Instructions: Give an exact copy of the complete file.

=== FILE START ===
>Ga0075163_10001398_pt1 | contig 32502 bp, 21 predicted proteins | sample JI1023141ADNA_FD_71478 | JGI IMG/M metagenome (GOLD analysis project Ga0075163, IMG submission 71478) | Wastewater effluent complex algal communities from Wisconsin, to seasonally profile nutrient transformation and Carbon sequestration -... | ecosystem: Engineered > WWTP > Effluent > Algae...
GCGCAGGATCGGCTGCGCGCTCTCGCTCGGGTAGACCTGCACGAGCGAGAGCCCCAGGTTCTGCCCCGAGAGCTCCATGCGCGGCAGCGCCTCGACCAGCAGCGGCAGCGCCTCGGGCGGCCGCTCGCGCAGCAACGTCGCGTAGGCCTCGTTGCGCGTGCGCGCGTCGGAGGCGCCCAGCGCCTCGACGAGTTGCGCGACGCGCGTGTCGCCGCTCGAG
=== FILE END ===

>Ga0075163_10001398_pt1 | contig 32502 bp, 21 predicted proteins | sample JI1023141ADNA_FD_71478 | JGI IMG/M metagenome (GOLD analysis project Ga0075163, IMG submission 71478) | Wastewater effluent complex algal communities from Wisconsin, to seasonally profile nutrient transformation and Carbon sequestration -... | ecosystem: Engineered > WWTP > Effluent > Algae...
GCGCAGGATCGGCTGCGCGCTCTCGCTCGGGTAGACCTGCACGAGCGAGAGCCCCAGGTTCTGCCCCGAGAGCTCCATGCGCGGCAGCGCCTCGACCAGCAGCGGCAGCGCCTCGGGCGGCCGCTCGCGCAGCAACGTCGCGTAGGCCTCGTTGCGCGTGCGCGCGTCGGAGGCGCCCAGCGCCTCGACGAGTTGCGCGACGCGCGTGTCGCCGCTCGAG